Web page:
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What is My State Flower?

We present a list of the 50 states and their flowers; for more information, visit The United States National Arboretum. Since ancient times, civic leaders have used flowers and flower images as symbols of thriving communities. In fact, you might say flowers were an early form of advertising. And while there's no shortage of commercials in modern America, we still tap flowers for their unparalleled prowess in communication, with each state in the union proudly claiming an official state flower.

State flowers
State flowers are mostly a native flower which originated in the respective geographical zone.

A guide to state flowers, from peony and prairie rose to poppy and pine.

Alabama: Camellia. Native to Asia, camellias are known throughout the world for their elegance and grace.

Alaska: Forget-me-not. This summer-blooming perennial makes a lasting impression.

Arizona: Saguaro Cactus Blossom. Bursts of arresting beauty in a hot, dry climate.

Arkansas: Apple Blossom. Its pale pink loveliness is synonymous with spring. Officially designated in 1901.

California: California Poppy. The Golden State’s vivid symbol.

Colorado: Rocky Mountain Columbine. School children chose this wildflower, which blooms in several pastel shades, in 1899.

Connecticut: Mountain Laurel. This pink and white blossom has a lovely smell.

Delaware: Peach Blossom. A natural choice for a grower of peach trees.

Florida: Orange Blossom. Fresh, fragrant and very fitting for the Sunshine State.

Georgia: Cherokee Rose. Officially designated in 1916.

Hawaii: Hibiscus. A magnificent flower that evokes the tropics.

Idaho: Mock Orange. This deciduous shrub produces a stunning white flower.

Illinois: Purple Violet. The 1893 World’s Fair in Chicago spurred states to choose emblematic flowers. Illinois made the violet its official selection in 1908.

Indiana: Peony. This luscious bloom has long been associated with prosperity.

Iowa: Wild Prairie Rose. A rugged version of the regal favorite. Adopted in 1897.

Kansas: Sunflower. One of the most iconic of all flowers.

Kentucky: Goldenrod. The bright yellow flowering plants have represented Kentucky since 1926.

Louisiana: Magnolia. Stately and serene, magnolias are a treat for the senses. Magnolia was designated as Louisiana’s state flower in 1900.

Maine: White Pine Tassel and Cone. The only state flower that is not really a flower.

Maryland: Black-eyed Susan. These perennials are members of the sunflower family.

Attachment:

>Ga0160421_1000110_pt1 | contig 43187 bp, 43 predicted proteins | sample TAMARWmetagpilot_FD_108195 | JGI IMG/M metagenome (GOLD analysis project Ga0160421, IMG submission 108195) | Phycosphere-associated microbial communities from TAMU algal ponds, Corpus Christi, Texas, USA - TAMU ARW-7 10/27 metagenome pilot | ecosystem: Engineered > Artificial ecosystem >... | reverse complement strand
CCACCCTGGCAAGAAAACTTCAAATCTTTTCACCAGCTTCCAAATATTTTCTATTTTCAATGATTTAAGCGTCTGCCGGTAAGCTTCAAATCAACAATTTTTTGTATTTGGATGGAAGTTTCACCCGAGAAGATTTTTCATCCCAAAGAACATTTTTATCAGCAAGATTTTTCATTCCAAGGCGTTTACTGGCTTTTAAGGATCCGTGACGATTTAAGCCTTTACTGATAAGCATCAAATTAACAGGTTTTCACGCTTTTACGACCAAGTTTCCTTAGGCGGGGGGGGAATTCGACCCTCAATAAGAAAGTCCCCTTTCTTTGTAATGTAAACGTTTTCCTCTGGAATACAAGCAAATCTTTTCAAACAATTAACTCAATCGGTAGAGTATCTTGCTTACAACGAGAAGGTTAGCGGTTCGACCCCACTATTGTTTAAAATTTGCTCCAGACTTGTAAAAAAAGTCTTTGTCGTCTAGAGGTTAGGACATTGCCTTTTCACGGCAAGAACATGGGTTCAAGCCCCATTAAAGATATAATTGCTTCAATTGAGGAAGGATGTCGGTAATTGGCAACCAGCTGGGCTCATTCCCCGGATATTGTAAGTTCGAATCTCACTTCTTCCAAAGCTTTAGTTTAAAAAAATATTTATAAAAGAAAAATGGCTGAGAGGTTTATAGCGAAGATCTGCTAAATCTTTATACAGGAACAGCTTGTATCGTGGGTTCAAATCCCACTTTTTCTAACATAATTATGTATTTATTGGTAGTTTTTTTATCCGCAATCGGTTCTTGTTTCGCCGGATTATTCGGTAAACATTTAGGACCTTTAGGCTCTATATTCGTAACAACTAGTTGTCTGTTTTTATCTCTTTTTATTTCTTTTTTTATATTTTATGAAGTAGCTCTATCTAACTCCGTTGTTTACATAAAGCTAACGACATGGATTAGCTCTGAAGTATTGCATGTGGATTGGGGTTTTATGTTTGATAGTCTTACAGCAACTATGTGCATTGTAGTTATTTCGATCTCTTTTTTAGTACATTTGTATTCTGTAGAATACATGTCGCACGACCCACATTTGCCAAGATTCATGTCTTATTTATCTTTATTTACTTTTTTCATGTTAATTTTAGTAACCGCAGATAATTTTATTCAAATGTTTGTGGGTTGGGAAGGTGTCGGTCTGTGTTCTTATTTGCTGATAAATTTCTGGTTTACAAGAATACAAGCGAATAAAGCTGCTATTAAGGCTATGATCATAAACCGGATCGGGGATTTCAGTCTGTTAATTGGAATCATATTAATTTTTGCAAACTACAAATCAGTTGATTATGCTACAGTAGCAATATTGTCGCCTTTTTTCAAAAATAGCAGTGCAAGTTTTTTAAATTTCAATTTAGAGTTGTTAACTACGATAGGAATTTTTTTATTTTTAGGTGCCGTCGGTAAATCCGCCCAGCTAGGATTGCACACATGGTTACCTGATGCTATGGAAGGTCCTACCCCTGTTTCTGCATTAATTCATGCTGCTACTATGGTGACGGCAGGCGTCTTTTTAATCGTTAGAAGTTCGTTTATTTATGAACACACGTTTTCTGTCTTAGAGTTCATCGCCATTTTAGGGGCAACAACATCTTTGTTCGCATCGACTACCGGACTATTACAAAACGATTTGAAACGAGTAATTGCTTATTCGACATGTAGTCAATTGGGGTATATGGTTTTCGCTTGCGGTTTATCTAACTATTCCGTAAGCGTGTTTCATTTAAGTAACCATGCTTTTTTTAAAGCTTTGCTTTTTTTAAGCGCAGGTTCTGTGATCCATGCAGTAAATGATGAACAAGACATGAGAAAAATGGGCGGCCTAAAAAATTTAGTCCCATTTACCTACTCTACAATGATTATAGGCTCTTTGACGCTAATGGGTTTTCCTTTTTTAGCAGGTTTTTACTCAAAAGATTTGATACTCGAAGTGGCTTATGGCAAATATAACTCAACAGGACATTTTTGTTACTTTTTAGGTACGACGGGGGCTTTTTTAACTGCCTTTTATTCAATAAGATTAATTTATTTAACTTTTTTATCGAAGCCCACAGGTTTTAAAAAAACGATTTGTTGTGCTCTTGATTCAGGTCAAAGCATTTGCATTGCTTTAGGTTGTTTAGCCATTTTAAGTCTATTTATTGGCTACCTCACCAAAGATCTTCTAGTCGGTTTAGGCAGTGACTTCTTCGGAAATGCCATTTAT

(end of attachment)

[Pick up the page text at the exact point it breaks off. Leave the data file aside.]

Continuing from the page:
Massachusetts: Mayflower. Its white flowers seem to convey Pilgrim-like purity.

Michigan: Apple Blossom. Chosen as an emblem in 1897. Michigan is still a major apple grower today.

Minnesota: Pink and White Ladyslipper. One of 43 orchid species that grow in Minnesota.

Mississippi: Magnolia. The flower received its official designation in 1952.

Missouri: Hawthorn. The beautiful white flower of the hawthorn tree was selected as state flower in 1923.

Montana: Bitterroot. Long used by Native Americans, the plant was brought to wider fame by explorers Lewis and Clark.

Nebraska: Goldenrod. The state’s floral symbol since 1895.

Nevada: Sagebrush. An ideal choice for the Sagebrush State.

New Hampshire: Purple Lilac. According to historian Leon Anderson, purple lilac reflects the hardy nature of those in the Granite State.

New Jersey: Violet. Officially designated in 1971.

New Mexico: Yucca. Also known as "Lamparas de dios" (Lamps of the Lord) because of its brilliant white flowers.

New York: Rose. Named state flower in 1955.

North Carolina: Flowering Dogwood. Selected from a number of other flowers, the delicate white blossom won the title in 1941.

North Dakota: Wild Prairie Rose. Officially designated in 1907.

Ohio: Scarlet Carnation. Among the most resilient and sturdiest of flowers.

Oklahoma: Mistletoe. Steeped in lore, the mistletoe in this case evokes the endurance of those who settled the land.

Oregon: Oregon Grape. A glorious yellow-flowered plant that’s native to the Pacific Coast.

Pennsylvania: Mountain Laurel. The governor chose this pink and white bloom in 1933.

Rhode Island: Violet. Officially designated in 1968.

South Carolina: Yellow Jessamine. Fragrant and fertile, it grows abundantly throughout the state.

South Dakota: Pasque Flower. Part of the buttercup family and a harbinger of spring.

Tennessee: Iris. Said to represent faith, valor and wisdom.

Texas: Texas Bluebonnet. Wildflowers with rich captivating color.

Utah: Sego Lily. Its beauty is both simple and exotic.

Vermont: Red Clover. A bright and cheerful floral symbol.

Virginia: Flowering Dogwood. Officially designated in 1918.

Washington: Coast Rhododendron. Lush and lovely, the flower gets its name from the Greek words for rose (rhodos) and tree (dendron). Picked in 1892.

West Virginia: Rhododendron. Adopted in 1903.

Wisconsin: Violet. Selected in 1909, it was not officially designated until 1949.

Wyoming: Indian Paintbrush. This vibrant perennial grows in many western states.